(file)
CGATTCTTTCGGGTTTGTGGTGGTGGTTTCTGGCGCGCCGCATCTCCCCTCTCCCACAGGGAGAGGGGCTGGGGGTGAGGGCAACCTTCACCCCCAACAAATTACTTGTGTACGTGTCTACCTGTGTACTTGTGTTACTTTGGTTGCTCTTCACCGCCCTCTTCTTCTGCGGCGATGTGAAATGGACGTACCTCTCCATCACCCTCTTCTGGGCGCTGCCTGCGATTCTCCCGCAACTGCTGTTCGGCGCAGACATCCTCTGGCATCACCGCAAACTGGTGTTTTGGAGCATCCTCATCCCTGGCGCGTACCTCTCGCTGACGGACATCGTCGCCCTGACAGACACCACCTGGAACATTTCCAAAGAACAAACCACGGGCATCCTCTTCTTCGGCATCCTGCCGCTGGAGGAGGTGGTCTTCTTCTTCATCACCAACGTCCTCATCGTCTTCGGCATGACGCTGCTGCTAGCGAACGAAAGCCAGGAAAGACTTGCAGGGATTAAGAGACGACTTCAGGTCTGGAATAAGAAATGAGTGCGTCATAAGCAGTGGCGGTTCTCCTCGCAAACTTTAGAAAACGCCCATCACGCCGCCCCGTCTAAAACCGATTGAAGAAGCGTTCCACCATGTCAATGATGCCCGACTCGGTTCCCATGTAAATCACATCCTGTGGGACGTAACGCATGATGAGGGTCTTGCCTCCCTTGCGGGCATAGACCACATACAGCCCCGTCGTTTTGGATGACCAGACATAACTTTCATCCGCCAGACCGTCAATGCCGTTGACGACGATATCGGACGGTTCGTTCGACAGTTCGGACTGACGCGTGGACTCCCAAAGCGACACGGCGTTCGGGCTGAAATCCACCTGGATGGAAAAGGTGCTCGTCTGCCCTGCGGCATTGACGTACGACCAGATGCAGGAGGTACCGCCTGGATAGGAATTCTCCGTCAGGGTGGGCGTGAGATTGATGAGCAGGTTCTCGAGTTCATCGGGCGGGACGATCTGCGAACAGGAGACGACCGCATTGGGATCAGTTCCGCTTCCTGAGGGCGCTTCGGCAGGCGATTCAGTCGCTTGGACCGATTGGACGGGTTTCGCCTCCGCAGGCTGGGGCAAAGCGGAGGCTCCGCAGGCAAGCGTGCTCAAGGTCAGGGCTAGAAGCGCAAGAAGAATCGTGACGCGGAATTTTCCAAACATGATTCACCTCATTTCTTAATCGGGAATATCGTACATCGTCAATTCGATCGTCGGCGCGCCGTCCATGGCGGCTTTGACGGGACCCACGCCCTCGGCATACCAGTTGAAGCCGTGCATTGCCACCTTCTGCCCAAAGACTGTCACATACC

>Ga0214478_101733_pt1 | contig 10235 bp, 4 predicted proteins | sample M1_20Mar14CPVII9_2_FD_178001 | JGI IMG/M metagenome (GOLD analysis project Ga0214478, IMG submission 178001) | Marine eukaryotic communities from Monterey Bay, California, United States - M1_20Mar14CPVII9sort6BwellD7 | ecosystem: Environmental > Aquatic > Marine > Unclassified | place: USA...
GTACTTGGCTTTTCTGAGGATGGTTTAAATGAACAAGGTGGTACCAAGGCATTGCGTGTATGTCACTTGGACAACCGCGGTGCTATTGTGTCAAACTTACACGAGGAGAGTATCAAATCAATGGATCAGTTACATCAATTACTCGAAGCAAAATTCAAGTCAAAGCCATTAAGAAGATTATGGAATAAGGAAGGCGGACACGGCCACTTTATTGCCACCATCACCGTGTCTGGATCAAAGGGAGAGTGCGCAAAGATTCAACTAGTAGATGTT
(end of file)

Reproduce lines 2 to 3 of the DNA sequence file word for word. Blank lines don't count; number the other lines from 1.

>Ga0214478_101733_pt1 | contig 10235 bp, 4 predicted proteins | sample M1_20Mar14CPVII9_2_FD_178001 | JGI IMG/M metagenome (GOLD analysis project Ga0214478, IMG submission 178001) | Marine eukaryotic communities from Monterey Bay, California, United States - M1_20Mar14CPVII9sort6BwellD7 | ecosystem: Environmental > Aquatic > Marine > Unclassified | place: USA...
GTACTTGGCTTTTCTGAGGATGGTTTAAATGAACAAGGTGGTACCAAGGCATTGCGTGTATGTCACTTGGACAACCGCGGTGCTATTGTGTCAAACTTACACGAGGAGAGTATCAAATCAATGGATCAGTTACATCAATTACTCGAAGCAAAATTCAAGTCAAAGCCATTAAGAAGATTATGGAATAAGGAAGGCGGACACGGCCACTTTATTGCCACCATCACCGTGTCTGGATCAAAGGGAGAGTGCGCAAAGATTCAACTAGTAGATGTT